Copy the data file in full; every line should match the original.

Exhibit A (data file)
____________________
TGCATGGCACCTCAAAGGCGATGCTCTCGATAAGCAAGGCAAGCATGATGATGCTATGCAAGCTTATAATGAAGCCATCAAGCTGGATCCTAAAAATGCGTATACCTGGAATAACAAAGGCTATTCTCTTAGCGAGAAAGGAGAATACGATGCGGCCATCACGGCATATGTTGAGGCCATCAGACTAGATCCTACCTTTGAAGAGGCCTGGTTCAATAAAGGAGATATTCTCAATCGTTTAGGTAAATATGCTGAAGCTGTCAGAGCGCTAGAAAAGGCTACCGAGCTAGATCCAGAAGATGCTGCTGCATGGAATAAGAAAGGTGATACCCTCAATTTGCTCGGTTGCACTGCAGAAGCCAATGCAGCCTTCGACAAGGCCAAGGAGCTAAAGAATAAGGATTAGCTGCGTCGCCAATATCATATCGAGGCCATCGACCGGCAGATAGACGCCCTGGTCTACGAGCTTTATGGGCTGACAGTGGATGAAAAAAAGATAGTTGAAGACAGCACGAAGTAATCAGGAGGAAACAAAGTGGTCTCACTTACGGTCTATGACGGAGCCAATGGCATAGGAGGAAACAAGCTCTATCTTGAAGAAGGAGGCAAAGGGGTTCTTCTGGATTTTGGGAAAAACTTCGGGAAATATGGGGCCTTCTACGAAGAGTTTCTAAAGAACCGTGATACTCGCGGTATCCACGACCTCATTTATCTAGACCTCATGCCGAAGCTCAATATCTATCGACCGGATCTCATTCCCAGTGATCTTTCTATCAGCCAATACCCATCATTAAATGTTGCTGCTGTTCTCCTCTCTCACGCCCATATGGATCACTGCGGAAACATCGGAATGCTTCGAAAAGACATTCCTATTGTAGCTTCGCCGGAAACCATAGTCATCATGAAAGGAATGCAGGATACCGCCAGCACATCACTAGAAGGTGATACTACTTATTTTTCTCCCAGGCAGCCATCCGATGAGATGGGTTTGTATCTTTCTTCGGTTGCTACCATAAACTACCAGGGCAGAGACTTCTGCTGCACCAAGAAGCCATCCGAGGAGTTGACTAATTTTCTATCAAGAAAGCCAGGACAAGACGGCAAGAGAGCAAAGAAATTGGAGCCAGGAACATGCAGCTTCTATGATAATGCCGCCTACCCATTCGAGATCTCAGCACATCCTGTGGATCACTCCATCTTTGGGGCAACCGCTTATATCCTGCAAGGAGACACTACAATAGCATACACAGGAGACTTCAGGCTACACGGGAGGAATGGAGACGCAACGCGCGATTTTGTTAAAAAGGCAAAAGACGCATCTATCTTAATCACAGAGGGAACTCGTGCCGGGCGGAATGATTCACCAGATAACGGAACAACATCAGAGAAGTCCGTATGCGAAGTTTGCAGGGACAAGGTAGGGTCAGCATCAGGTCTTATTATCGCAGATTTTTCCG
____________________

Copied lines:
TGCATGGCACCTCAAAGGCGATGCTCTCGATAAGCAAGGCAAGCATGATGATGCTATGCAAGCTTATAATGAAGCCATCAAGCTGGATCCTAAAAATGCGTATACCTGGAATAACAAAGGCTATTCTCTTAGCGAGAAAGGAGAATACGATGCGGCCATCACGGCATATGTTGAGGCCATCAGACTAGATCCTACCTTTGAAGAGGCCTGGTTCAATAAAGGAGATATTCTCAATCGTTTAGGTAAATATGCTGAAGCTGTCAGAGCGCTAGAAAAGGCTACCGAGCTAGATCCAGAAGATGCTGCTGCATGGAATAAGAAAGGTGATACCCTCAATTTGCTCGGTTGCACTGCAGAAGCCAATGCAGCCTTCGACAAGGCCAAGGAGCTAAAGAATAAGGATTAGCTGCGTCGCCAATATCATATCGAGGCCATCGACCGGCAGATAGACGCCCTGGTCTACGAGCTTTATGGGCTGACAGTGGATGAAAAAAAGATAGTTGAAGACAGCACGAAGTAATCAGGAGGAAACAAAGTGGTCTCACTTACGGTCTATGACGGAGCCAATGGCATAGGAGGAAACAAGCTCTATCTTGAAGAAGGAGGCAAAGGGGTTCTTCTGGATTTTGGGAAAAACTTCGGGAAATATGGGGCCTTCTACGAAGAGTTTCTAAAGAACCGTGATACTCGCGGTATCCACGACCTCATTTATCTAGACCTCATGCCGAAGCTCAATATCTATCGACCGGATCTCATTCCCAGTGATCTTTCTATCAGCCAATACCCATCATTAAATGTTGCTGCTGTTCTCCTCTCTCACGCCCATATGGATCACTGCGGAAACATCGGAATGCTTCGAAAAGACATTCCTATTGTAGCTTCGCCGGAAACCATAGTCATCATGAAAGGAATGCAGGATACCGCCAGCACATCACTAGAAGGTGATACTACTTATTTTTCTCCCAGGCAGCCATCCGATGAGATGGGTTTGTATCTTTCTTCGGTTGCTACCATAAACTACCAGGGCAGAGACTTCTGCTGCACCAAGAAGCCATCCGAGGAGTTGACTAATTTTCTATCAAGAAAGCCAGGACAAGACGGCAAGAGAGCAAAGAAATTGGAGCCAGGAACATGCAGCTTCTATGATAATGCCGCCTACCCATTCGAGATCTCAGCACATCCTGTGGATCACTCCATCTTTGGGGCAACCGCTTATATCCTGCAAGGAGACACTACAATAGCATACACAGGAGACTTCAGGCTACACGGGAGGAATGGAGACGCAACGCGCGATTTTGTTAAAAAGGCAAAAGACGCATCTATCTTAATCACAGAGGGAACTCGTGCCGGGCGGAATGATTCACCAGATAACGGAACAACATCAGAGAAGTCCGTATGCGAAGTTTGCAGGGACAAGGTAGGGTCAGCATCAGGTCTTATTATCGCAGATTTTTCCG